According to Article 10 of the North Atlantic Treaty, which established NATO, any European state capable of assisting the development of the principles of the Treaty and the security of the North Atlantic region may be invited to join. Accordingly, during the Cold War, Türkiye and Greece became NATO members on February 18, 1952, Germany on May 9, 1955, and Spain on May 30, 1982, bringing the total number of NATO members to 16. On July 1, 1966, after France withdrew from the Alliance’s integrated military command, the headquarters of the Alliance moved from Paris to Brussels. At the NATO Summit held in Strasbourg and Kehl on April 3-4, 2009, France officially rejoined NATO’s integrated military command structure. Similarly, Greece, which decided to withdraw from the Alliance’s integrated military command structure on August 14, 1974, returned on October 20, 1980.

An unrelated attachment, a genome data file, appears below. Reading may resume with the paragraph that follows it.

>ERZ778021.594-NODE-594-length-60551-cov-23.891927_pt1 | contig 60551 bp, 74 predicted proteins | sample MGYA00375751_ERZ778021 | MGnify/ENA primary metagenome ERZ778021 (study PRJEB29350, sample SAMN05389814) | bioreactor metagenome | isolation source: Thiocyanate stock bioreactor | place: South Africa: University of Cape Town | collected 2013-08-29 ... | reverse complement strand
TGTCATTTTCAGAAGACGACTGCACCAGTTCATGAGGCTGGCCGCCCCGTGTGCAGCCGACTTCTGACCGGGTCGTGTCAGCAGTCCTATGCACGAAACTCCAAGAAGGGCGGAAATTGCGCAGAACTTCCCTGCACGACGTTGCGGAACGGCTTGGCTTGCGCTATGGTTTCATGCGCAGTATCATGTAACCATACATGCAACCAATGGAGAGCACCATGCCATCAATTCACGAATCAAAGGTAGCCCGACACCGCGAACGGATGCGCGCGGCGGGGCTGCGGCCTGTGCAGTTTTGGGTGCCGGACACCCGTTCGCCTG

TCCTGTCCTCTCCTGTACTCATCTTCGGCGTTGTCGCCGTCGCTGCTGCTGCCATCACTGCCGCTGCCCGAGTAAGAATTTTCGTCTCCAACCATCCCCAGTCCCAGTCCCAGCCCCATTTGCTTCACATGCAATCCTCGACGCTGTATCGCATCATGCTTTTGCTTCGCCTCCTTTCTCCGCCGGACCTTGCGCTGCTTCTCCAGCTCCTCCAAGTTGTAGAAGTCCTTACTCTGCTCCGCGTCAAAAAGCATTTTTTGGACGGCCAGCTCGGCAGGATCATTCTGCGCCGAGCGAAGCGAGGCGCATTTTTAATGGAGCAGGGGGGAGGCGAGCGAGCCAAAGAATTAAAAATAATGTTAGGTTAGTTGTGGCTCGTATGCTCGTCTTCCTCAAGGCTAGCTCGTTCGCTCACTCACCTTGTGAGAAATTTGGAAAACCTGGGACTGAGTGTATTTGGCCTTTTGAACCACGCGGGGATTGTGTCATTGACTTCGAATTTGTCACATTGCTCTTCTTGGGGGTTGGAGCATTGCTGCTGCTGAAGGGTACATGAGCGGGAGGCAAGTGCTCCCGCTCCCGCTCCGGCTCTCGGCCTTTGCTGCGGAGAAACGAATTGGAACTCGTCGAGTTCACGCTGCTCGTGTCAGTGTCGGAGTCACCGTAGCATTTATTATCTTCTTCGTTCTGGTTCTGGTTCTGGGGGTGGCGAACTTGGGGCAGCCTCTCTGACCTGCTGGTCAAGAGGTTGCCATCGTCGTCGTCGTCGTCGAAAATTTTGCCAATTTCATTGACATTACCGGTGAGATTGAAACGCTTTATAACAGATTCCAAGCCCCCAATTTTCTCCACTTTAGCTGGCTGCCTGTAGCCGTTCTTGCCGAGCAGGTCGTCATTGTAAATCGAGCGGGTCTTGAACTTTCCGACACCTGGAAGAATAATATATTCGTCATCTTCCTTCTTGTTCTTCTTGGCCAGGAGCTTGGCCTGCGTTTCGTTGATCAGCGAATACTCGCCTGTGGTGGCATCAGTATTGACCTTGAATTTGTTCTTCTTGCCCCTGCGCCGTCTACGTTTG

Within the framework of the Alliance’s transformation, which can be considered a product of NATO’s ability to adapt to changes in the international security environment after the Cold War, there has been a significant expansion to 31 members: the Czech Republic, Hungary, and Poland joined on March 12, 1999; Bulgaria, Estonia, Latvia, Lithuania, Romania, Slovakia, and Slovenia on March 29, 2004; Albania and Croatia on April 1, 2009; Montenegro on June 5, 2017; North Macedonia on March 27, 2020; and Finland on April 4, 2023. In the post-Cold War period, NATO’s enlargement was officially initiated at the end of 1993. Although it is claimed that the assurances given to the Soviet Union during the reunification of Germany in 1990 played a role in the delay in the official agenda of enlargement,1 t